I thought it would be good to share to complete entire TWO EPISODE series just for fun.

techdays-2010

Are you interested in finding a FASTER and more efficient way of deploying Office 2010?

Check out this Turbo Talk being held at all the Techdays 2010 events across Canada.   Find out quickly and efficiently how YOU can deploy Office 2010.   Automated deployments work on Open License, Retail and OEM.   See the experts and learn how in clear terms.

Just Register for Session DPL231 – Automating your Office 2010 Deployment and immediately walk away with techniques you can deploy in the field and get ahead of your competition.

Get your brains gassed up, kick in the Turbo, Register at www.techdays.ca and learn all you can learn.

techdays-2010

What do you envision for deployment?  Do you picture problems and uncontrollable issues?  Legacy documents that won’t convert?

Check out Session DPL 301 at www.techdays.ca to learn how to control and mitigate those issues.   Free Application Compatibility tools from Microsoft you can use now in a safe and non intrusive manner to not only identify but control, and in some cases eliminate your issues.

Don’t fear “The Morning After” – Check out Session DPL 301 and learn how to easily control all the issues and look forward to deployment.

If you’re lucky, you may even get to see a long lost friend as well during the session

Powershell

I caught this one in Twitter yesterday.

“Is there a way to remove Blank Lines from the output?”

Top of my head I could think of an –EXCLUDE option for blanks but it isn’t hard to identify and remove blank lines from Text content.

So today’s task class is we’re going to use Powershell to erase Nothing.

“Huh?!?”

Well actually what we’re going to do is get rid of Blank lines from text files.

It’s pretty easy really.

When you read in the Content from GET-CONTENT it actually ends up as an Array of text,  meaning you can select and examine each line individually, including the number of characters.

So for the million Dollars, Dinner with Bill Gates, a signed autograph from Steve Ballmer with love *AND* a pat on the back from Paul Allen…… guess how many characters in a blank line?

None, 0, Zilch, Nada.  The CR/LF (Carriage Return line feed is used as a Delimiter and does not remain in the Array)

So when we do this

$FileContent=GET-CONTENT C:\SOMESILLYTEXTFILE.TXT

$FileContent is actually an array.  Running a GET-MEMBER against it like this

$FileContent | GET-MEMBER

Will show us several properties including one important one called Length.  Length tells us how many members in that array (or in human speak, “lines”)

To access individual pieces of the array I execute this piece of code

For the first line

$FileContent[0]

For the second line

$FileContent[1]

For the third line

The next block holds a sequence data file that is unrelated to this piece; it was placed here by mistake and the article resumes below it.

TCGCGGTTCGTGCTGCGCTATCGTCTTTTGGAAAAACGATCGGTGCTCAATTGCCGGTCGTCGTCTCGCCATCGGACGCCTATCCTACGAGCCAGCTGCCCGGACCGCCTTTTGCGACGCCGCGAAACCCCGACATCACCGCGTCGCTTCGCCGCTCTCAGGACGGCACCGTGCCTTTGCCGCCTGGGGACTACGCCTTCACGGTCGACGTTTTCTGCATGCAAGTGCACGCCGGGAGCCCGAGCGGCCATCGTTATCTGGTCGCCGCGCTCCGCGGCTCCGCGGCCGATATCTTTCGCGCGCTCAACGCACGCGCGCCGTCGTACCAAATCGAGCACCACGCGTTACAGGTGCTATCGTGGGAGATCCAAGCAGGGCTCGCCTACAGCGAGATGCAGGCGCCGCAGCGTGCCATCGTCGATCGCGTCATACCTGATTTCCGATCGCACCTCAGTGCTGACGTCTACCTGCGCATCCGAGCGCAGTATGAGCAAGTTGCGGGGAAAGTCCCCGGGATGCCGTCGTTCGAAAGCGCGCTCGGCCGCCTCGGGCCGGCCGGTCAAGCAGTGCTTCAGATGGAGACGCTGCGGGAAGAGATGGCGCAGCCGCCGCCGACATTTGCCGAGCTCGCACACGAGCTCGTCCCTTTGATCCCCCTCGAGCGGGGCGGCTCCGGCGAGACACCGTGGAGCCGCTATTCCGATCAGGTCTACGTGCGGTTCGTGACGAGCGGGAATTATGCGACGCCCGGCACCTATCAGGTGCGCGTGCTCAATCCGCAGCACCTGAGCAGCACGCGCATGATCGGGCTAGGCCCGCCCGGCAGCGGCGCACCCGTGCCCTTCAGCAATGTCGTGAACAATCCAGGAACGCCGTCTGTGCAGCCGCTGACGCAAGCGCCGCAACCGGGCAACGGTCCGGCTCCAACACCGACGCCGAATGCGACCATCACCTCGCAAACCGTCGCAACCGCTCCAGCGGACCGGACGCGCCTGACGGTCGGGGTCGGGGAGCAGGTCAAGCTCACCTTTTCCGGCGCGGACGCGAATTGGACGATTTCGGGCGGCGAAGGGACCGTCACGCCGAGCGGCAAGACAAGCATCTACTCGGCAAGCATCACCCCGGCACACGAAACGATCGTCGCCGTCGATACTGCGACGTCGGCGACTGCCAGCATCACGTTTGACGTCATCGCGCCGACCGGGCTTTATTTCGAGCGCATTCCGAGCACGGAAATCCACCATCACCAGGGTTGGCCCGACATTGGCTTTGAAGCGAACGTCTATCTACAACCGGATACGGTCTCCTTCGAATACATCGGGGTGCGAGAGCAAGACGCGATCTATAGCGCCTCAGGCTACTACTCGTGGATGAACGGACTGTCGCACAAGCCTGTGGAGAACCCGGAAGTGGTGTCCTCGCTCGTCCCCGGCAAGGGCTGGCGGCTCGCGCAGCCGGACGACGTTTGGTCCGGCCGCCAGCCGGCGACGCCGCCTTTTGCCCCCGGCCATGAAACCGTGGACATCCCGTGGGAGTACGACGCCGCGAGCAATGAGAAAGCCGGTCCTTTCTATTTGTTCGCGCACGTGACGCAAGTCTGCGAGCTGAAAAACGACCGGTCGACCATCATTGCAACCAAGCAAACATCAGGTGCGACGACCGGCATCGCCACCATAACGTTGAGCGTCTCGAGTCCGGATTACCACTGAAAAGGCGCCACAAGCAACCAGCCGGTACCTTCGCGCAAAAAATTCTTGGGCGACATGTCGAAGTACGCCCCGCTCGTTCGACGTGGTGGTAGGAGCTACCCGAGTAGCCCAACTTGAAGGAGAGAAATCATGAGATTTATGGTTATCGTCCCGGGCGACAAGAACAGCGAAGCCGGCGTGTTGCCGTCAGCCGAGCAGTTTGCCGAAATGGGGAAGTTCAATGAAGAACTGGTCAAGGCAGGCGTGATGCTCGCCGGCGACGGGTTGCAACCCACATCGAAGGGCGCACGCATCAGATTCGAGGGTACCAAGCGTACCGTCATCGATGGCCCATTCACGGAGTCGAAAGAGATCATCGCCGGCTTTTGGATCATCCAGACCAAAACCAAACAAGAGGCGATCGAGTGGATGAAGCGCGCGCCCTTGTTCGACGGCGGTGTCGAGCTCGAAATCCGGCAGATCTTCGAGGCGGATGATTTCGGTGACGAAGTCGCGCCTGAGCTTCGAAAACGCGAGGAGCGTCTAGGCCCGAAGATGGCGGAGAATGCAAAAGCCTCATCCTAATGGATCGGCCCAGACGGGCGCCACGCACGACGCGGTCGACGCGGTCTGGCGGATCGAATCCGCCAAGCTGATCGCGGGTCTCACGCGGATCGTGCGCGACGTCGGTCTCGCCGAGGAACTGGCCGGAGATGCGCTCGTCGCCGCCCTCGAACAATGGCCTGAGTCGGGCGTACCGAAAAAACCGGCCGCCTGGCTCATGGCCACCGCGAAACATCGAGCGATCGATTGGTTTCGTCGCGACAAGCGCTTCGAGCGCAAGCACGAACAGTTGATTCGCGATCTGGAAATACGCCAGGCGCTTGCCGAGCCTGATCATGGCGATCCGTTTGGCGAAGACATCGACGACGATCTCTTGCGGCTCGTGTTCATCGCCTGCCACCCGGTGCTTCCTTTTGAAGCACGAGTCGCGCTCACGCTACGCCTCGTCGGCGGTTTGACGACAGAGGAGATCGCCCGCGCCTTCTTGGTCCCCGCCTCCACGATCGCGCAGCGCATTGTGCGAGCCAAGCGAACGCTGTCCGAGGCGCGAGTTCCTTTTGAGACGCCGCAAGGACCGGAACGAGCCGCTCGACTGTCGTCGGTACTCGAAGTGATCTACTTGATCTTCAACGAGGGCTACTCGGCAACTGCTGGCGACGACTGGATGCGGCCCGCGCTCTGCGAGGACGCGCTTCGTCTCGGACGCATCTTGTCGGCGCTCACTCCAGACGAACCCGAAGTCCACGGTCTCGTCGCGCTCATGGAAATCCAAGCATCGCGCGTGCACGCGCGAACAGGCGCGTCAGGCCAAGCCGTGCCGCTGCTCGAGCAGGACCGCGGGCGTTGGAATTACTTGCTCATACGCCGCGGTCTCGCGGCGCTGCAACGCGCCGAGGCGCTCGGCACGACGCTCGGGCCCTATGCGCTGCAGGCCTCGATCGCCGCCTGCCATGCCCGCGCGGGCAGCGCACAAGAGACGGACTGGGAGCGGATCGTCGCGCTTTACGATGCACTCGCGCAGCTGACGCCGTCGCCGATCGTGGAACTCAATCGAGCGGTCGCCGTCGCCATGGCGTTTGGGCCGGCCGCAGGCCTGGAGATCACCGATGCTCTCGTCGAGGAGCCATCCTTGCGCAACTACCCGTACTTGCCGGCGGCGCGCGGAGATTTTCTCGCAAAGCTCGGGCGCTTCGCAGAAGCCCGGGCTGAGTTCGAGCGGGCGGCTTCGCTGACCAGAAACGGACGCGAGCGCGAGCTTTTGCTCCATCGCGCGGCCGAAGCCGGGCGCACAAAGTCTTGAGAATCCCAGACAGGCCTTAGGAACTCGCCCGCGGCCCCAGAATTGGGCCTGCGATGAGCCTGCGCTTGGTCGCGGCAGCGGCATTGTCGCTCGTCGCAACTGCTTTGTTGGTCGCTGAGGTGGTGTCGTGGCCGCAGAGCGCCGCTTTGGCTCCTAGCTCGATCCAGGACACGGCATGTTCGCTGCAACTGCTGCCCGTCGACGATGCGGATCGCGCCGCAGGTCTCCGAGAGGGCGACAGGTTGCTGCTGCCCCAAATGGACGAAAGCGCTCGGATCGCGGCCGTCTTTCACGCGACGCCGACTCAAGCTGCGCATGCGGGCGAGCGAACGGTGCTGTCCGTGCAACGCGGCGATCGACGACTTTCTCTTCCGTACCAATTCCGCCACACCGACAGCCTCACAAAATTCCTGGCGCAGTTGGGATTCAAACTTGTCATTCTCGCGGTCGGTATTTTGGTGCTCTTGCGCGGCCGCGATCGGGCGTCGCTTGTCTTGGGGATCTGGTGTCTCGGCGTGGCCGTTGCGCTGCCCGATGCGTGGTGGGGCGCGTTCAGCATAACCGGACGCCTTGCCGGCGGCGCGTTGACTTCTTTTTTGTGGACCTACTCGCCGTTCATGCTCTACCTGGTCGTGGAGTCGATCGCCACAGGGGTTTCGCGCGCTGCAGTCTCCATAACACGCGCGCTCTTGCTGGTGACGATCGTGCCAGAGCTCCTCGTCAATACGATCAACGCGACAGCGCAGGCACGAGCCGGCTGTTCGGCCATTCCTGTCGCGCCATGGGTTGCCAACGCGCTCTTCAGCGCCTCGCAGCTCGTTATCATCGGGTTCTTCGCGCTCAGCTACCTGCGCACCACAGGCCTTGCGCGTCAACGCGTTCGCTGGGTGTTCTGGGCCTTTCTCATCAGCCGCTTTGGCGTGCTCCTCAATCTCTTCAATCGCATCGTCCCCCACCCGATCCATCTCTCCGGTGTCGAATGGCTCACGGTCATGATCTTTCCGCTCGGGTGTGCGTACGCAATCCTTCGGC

$FileContent[2]

Seeing a pattern emerge?  Arrays start counting at zero.   Knowing that is important because although the Length of the array might be 30 lines, you’ll stop at 29 for the last one (since you start at 0 not 1)

On any one of those Array members you can also run a GET-MEMBER like this

$FileContent[1] | GET-MEMBER

andf view its available Properties.  Each line ALSO has a Length property.   This is how many characters in a line.   So to identify blank lines we simply look for Members which have a zero length.

IF ($FileContent[1].Length –eq 0) { WRITE-HOST “Blank Line”}

But in our case we’re going to skip those lines and build a new array of text.  Easily done, we’ll create a variable called $NewArray typed as an [Array]

So we get the Size of the FileContent array first and bump back by 1 (Since our last position of the Array to be access is the Length of the Array –1, we started at 0 not 1 remember?)

$EndOfArray=($FileContent.Length)-1

Then we setup a new Blank array to store the data in

[Array]$NewArray=$NULL

Finally we run through the list with a Foreach loop, checking and returning lines that AREN’T blank, storing the built result into $NewArray.

FOREACH ($Position in 1..$End) {
     IF ($FileContent[1].Length –ne 0) { [Array]$NewArray+=$Filecontent[$Position])
}

Now as a script we would have something like this

------------------------------

$FileContent=GET-CONTENT C:\Somesillyfile.txt

$EndOfArray=($FileContent.Length)-1

[Array]$NewArray=$NULL

FOREACH ($Position in 1..$End) {
     IF ($FileContent[1].Length –ne 0) { [Array]$NewArray+=$Filecontent[$Position])
}

-------------------------------

And we would have a simple script to pull out the and display it without Blank lines.   Here’s the fun part, we want this useful.    We can make this a function to add to our modules and “Return” the results back to the user.   One easy change, watch the Before and After

------------------------------